Let be the set of all polynomial functions of degree 4 or less on . If and , we define .

Further, we define .

Will be a complete metric space?

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- August 12th 2009, 02:45 PMKat-Mcomplete matric space
Let be the set of all polynomial functions of degree 4 or less on . If and , we define .

Further, we define .

Will be a complete metric space? - August 13th 2009, 12:35 AMEnrique2
Since is finite dimensional and is a norm it follows that is a Banach space.

If is a Cauchy sequence in , then for there exist such that for . A direct calculation shows that this implies

Taking small enough (the quotient in the last inequality goes to 0 as goes to 0), this shows that is a Cauchy sequence in . Hence there

such that tends to in . But this implies that tends to in , since

.

Thus the answer is yes if you show that is actually a metric. - August 13th 2009, 10:25 AMKat-Mcauchy sequence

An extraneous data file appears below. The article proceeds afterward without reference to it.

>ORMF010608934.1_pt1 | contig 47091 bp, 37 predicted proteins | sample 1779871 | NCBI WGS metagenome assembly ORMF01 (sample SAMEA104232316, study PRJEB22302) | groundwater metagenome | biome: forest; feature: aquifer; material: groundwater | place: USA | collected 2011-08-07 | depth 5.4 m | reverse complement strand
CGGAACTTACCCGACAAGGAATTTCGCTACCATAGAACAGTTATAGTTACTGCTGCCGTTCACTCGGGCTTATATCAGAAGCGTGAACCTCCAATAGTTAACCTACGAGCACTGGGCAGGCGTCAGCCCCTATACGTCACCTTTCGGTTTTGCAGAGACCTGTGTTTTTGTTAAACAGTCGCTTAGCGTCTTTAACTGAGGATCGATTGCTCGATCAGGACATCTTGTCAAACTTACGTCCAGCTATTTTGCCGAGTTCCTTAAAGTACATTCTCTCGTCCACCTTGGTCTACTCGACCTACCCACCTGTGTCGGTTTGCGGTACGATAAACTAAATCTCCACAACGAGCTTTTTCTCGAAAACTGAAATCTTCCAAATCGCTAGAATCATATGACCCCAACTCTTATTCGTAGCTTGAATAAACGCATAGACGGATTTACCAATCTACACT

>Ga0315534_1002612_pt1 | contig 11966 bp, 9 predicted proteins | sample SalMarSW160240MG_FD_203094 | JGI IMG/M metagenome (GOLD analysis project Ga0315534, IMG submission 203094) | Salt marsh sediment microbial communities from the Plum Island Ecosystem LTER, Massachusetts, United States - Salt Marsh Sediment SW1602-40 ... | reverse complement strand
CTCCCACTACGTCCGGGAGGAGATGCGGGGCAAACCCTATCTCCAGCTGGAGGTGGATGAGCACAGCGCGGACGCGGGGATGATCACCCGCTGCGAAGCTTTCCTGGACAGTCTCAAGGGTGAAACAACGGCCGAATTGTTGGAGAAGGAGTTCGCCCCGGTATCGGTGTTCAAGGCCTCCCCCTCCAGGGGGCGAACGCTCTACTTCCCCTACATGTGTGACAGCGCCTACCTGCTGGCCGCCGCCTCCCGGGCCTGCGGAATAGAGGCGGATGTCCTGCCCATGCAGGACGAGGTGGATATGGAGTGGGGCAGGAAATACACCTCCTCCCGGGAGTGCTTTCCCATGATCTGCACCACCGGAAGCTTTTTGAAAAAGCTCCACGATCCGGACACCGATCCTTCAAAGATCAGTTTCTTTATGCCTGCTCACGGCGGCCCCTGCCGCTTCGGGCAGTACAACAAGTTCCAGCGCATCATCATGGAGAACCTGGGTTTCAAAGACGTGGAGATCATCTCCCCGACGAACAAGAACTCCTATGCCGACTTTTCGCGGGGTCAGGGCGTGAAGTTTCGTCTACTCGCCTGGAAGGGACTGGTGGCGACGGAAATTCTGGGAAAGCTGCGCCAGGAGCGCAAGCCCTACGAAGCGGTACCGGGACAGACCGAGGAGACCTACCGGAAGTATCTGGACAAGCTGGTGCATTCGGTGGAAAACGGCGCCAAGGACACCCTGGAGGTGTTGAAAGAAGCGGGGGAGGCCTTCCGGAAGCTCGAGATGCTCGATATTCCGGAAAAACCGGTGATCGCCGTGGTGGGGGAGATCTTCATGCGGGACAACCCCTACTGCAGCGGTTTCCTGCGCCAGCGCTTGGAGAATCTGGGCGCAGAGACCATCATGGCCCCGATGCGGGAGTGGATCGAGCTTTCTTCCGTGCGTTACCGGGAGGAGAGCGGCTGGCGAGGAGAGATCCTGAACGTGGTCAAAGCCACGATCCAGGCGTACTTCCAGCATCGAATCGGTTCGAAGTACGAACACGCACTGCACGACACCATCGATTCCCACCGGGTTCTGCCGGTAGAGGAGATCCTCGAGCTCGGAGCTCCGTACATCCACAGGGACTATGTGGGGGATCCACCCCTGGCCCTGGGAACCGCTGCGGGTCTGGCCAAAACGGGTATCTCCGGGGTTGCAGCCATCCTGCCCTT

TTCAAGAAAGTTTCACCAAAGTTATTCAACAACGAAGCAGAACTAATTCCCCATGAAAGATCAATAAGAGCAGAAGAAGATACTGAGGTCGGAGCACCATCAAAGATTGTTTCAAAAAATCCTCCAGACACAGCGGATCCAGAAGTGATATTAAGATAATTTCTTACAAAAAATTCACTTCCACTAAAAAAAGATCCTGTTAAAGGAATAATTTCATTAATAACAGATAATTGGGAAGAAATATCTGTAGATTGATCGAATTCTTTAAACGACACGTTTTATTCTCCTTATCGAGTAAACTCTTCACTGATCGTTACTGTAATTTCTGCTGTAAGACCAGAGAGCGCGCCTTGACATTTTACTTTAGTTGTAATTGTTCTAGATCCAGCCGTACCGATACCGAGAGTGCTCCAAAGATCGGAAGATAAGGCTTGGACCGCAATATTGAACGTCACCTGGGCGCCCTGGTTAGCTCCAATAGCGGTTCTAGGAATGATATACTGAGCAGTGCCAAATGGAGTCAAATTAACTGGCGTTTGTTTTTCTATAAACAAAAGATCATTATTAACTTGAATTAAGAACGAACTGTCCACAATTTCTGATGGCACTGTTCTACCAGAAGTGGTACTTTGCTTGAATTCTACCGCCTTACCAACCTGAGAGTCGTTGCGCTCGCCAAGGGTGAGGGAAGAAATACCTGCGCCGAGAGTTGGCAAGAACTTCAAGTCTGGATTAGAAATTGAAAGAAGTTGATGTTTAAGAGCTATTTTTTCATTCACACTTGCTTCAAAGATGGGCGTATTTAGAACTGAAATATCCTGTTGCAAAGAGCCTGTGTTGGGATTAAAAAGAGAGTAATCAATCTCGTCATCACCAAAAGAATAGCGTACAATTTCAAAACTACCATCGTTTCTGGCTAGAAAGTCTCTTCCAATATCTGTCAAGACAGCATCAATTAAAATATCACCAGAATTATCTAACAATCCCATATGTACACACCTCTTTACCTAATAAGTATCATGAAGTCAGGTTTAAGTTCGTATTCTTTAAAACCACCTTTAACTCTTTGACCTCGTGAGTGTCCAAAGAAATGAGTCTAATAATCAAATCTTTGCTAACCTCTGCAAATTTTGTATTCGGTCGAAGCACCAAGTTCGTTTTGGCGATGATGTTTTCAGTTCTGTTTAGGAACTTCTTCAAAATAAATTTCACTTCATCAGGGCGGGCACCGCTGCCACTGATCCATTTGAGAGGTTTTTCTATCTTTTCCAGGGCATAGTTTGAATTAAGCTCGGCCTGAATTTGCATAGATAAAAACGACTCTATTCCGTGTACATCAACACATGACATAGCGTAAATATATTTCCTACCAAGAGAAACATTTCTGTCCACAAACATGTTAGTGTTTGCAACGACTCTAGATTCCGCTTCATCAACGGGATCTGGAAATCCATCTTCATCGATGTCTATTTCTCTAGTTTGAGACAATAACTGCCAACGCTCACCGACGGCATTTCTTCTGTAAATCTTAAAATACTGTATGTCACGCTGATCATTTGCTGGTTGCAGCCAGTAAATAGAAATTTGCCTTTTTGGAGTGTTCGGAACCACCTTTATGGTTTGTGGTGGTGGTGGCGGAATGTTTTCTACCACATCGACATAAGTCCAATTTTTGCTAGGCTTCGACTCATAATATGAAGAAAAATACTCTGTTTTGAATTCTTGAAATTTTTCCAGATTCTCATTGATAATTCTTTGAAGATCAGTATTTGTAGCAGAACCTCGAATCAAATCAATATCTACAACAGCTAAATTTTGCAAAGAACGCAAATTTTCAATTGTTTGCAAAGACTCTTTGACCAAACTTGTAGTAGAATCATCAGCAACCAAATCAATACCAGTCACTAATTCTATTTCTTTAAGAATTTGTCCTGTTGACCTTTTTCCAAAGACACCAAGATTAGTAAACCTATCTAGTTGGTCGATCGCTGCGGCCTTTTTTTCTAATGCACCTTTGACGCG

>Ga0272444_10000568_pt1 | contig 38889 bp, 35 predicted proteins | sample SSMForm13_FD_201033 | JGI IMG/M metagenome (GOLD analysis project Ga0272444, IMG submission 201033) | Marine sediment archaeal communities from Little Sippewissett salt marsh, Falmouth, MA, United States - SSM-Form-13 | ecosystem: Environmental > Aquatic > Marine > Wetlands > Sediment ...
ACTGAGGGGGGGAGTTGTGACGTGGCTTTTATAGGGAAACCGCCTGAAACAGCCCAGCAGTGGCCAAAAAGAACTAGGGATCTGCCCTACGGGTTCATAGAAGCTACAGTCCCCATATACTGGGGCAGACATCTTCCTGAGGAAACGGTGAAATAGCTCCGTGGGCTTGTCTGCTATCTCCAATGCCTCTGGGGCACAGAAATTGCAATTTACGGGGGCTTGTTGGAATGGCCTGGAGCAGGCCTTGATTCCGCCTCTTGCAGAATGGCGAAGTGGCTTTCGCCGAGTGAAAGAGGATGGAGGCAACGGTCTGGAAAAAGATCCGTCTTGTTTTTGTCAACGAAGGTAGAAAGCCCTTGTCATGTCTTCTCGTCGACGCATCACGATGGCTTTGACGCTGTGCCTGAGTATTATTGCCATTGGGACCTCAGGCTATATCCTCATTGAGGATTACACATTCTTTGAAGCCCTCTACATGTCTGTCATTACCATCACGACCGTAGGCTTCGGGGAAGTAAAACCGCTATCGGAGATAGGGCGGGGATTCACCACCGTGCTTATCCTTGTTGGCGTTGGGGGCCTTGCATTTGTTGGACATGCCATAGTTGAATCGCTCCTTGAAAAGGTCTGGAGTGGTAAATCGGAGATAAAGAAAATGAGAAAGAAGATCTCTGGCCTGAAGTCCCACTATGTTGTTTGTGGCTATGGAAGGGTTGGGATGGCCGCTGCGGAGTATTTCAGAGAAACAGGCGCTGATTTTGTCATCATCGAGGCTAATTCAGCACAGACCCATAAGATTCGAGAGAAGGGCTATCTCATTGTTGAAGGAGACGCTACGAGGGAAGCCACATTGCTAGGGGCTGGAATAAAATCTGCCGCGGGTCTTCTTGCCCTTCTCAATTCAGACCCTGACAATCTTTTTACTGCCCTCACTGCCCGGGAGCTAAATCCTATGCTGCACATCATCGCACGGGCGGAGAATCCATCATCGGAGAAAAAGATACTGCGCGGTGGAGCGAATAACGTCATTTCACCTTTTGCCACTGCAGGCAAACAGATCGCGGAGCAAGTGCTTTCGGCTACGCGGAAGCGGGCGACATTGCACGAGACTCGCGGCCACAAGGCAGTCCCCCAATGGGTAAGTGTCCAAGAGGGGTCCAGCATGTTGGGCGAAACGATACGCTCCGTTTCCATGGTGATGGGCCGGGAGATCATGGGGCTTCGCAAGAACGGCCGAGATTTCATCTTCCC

how do you show that a cauhy sequence is convergent in or ?

- August 13th 2009, 12:51 PMEnrique2
Showing that is a norm, on , since X is finite dimensional, you obtain that is complete. You can consult any book related to topological vector spaces, in Robertson and Robertson's book "Topological vector spaces" for instance. Perhaps you are not allowed to use this fact?

The completenes of follow from the given argument above, Cauchy in implies Cauchy in , then convergence in and .

I believe that in the same book I have mentioned you can find the clues to show that defines a metric.